You are the man that stood before St. Clement's parish? - Always.

And was always very abusive there? - Sir, I do not know I abused any person.

Did you never call to a gentleman by name to come out of the hustings? - No, Sir, I called to a great many gentlemen.

Do you know Councellor Baldwin? - Yes, I never insulted him.

Have not you called to Mr. Loton, You Loton, come out? - No, never.

Do you mean to swear that you never called out to this gentleman that fits by me in a most insulting manner? - No, Sir, never in my life, there is the gentleman now.

Now, Sir, attend; do you mean to swear Sir, before the Court and the Jury, that you never in the course of the poll called out to this gentleman? - No, Sir, I can safely swear that, I do swear it.

Are not you the man without the tooth? - You need not mind my tooth, you have lost one as well as I.

Did you not call out to Mr. Crowder and Mr. Loton, time after time, to come out to you? - I never called to this gentleman to come out to me particularly, no other ways than when they were examining a vote, I have many times said, if you cannot examine them, let them come down to me, and I will examine them.

Have you not in the whole course of the day? - I have called out Hood and Wray for ever, many times.

You never received any money for this? - No, Sir, never.

You are a very generous man indeed; you was out of place then? - Yes, Sir.

Is that the suit of clothes you had at first? - I have got another suit of clothes, I got them by hard labour, I have clothes to put on at any time; I have lived in the parish of St. Ann's eight or nine years.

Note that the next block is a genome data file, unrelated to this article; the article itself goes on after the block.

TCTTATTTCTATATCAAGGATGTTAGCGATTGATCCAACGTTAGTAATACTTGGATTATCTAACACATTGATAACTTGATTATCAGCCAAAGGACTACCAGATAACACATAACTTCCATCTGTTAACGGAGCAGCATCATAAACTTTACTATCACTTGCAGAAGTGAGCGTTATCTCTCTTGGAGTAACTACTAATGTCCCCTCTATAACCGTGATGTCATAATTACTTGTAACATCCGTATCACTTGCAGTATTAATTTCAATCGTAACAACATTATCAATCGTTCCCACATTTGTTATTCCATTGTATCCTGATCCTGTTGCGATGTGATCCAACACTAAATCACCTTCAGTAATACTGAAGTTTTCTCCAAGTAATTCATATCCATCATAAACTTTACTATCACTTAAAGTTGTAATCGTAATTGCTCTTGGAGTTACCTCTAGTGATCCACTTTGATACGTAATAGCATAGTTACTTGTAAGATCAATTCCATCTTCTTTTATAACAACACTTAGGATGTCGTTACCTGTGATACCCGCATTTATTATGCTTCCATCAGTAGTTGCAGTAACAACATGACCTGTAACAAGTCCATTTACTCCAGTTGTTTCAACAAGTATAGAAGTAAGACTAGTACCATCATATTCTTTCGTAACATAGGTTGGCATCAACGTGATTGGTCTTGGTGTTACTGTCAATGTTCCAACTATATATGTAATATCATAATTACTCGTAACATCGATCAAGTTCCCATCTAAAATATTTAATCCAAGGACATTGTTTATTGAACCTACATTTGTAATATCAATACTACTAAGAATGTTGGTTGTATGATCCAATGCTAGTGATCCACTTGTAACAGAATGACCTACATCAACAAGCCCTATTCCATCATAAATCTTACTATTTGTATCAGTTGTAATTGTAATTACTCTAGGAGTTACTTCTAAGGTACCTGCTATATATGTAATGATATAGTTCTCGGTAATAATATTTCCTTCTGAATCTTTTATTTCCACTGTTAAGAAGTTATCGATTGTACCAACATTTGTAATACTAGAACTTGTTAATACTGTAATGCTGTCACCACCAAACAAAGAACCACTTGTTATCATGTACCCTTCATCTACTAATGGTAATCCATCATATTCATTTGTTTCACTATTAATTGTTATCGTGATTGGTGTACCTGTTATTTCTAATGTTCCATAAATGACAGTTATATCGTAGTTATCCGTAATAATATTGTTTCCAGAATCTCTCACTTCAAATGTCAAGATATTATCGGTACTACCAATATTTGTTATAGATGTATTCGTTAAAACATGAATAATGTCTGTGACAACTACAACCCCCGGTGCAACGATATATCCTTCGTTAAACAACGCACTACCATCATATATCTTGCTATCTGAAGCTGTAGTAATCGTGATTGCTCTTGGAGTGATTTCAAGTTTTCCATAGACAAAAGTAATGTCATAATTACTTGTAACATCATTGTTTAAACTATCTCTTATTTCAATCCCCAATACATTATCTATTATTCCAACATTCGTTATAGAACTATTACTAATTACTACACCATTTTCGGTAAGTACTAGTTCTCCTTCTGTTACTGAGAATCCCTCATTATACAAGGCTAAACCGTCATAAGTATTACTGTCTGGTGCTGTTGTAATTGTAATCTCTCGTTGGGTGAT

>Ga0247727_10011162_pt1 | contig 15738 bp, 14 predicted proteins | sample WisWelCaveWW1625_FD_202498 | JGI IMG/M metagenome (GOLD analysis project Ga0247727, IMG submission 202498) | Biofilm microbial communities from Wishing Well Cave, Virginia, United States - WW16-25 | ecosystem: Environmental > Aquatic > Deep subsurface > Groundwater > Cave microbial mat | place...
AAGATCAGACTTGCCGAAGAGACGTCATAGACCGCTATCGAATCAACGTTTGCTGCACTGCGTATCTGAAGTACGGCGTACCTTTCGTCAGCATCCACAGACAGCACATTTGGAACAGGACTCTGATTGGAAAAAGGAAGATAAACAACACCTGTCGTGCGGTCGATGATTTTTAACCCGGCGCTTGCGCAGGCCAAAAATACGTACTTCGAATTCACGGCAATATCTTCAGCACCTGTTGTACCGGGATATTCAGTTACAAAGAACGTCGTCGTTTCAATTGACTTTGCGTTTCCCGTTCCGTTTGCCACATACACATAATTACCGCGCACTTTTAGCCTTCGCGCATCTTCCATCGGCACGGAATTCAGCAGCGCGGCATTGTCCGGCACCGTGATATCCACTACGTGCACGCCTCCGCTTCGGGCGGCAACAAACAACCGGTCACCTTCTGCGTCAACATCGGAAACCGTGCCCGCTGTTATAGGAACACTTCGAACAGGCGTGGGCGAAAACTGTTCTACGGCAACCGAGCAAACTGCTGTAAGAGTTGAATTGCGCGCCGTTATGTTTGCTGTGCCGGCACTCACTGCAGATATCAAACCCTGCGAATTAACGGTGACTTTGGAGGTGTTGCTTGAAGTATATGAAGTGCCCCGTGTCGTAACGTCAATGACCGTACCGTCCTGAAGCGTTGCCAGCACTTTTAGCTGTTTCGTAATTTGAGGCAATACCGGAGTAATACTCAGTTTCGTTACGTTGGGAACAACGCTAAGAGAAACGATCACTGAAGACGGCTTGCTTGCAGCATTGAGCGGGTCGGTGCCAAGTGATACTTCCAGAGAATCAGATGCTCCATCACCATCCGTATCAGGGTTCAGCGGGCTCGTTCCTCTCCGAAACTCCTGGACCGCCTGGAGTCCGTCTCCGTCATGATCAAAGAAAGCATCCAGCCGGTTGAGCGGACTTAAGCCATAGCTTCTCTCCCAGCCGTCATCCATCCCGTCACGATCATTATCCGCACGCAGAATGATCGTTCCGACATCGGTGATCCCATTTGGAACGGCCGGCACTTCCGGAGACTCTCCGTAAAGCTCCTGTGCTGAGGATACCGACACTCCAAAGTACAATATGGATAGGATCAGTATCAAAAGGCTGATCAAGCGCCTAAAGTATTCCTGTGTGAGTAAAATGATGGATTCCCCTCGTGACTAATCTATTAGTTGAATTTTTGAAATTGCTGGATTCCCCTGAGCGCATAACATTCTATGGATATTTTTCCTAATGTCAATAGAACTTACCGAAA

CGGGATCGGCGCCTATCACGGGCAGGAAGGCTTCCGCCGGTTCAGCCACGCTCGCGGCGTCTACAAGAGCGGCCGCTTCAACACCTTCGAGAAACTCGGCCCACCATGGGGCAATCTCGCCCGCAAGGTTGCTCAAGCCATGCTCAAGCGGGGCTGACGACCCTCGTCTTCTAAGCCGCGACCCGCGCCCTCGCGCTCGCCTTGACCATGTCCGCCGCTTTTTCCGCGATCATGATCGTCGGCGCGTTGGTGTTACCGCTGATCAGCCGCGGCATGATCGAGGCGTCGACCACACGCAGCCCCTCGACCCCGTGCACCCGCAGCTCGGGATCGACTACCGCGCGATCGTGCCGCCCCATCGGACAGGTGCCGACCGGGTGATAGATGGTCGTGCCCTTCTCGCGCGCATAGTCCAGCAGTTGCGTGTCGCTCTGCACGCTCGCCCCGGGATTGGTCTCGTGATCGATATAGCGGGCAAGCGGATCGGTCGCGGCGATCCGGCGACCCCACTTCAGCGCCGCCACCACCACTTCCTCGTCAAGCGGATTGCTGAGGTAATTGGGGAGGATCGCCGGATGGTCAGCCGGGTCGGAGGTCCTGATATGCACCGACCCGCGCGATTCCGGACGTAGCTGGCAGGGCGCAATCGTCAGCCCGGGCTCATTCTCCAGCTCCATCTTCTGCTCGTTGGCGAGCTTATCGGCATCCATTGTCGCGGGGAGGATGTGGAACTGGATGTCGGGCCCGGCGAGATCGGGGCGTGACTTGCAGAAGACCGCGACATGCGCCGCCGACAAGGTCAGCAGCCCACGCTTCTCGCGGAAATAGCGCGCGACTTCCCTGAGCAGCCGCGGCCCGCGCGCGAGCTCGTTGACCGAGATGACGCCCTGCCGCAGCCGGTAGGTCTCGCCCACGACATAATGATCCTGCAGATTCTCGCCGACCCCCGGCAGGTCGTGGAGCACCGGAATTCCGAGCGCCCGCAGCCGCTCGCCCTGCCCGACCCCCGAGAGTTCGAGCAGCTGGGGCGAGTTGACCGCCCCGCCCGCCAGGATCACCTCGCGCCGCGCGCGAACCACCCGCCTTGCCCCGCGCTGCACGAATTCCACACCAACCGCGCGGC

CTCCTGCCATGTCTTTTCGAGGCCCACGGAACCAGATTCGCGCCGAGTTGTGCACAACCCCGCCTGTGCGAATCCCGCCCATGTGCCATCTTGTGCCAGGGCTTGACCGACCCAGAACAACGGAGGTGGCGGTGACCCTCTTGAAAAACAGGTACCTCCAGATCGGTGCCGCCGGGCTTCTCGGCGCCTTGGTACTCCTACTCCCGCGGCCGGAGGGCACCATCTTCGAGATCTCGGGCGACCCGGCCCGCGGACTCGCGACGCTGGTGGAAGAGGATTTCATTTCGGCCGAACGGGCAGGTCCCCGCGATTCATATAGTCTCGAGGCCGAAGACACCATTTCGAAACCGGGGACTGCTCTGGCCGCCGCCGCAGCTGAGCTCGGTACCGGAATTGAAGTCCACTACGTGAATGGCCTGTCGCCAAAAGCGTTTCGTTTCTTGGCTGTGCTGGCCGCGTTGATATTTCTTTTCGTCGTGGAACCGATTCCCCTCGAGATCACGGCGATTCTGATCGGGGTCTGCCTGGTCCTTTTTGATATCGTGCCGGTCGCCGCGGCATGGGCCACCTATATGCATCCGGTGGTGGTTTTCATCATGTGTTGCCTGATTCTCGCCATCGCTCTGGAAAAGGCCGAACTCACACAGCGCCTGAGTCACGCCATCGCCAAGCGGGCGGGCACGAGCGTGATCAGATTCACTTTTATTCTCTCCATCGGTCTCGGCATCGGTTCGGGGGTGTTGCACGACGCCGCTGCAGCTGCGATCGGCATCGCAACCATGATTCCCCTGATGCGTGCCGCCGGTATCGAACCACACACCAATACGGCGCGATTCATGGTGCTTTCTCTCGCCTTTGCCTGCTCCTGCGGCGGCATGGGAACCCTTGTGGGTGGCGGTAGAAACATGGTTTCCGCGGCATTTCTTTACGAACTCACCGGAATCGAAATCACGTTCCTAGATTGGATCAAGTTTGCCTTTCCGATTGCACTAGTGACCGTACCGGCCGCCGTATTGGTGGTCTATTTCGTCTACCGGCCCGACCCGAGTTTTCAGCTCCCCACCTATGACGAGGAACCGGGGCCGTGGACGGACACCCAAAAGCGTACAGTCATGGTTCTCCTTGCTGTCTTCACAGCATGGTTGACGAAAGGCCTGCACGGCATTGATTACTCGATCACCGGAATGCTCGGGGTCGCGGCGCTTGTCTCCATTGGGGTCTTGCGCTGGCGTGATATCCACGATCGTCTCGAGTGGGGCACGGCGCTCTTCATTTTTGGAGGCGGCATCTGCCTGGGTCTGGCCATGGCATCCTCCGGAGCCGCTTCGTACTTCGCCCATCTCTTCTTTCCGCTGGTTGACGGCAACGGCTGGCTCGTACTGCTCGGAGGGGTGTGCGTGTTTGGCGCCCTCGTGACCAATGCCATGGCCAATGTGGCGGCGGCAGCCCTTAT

When Mr. Fox came on the Hustings, did not you throw dirt? - I never threw dirt, I never threw any one thing in my life, nor was ever seen doing so; if any man can say so, let them.

You have sworn that you never did abuse and insult either this gentleman Mr. Loton, or this gentleman Mr. Crowder? - No, otherways than in talking just as I may to you.

Did you never call to them to come out to you? - No, Sir I never did, when I have seen people shaking and trembling as they came up, I have said it is a false vote, send them down to me, and I will examine them.

You never said come out to me Loton? - No, never in my life.

You do not know at what time this man was killed? - I do not, I saw him lay before he came to Wood's Hotel, he was brought by people, I do not know the time he was killed, I saw him lay.

Was you in Covent Garden, near the Hustings about the time he was killed? - I do not know, I did not see the man killed, nor did I see any man killed.

When did you first know that there was any man killed? - That might be about four o'clock or after, it was near four.

Do you know whether he was killed before or after what you have been describing? - I do not know.

Then all this, for any thing you know,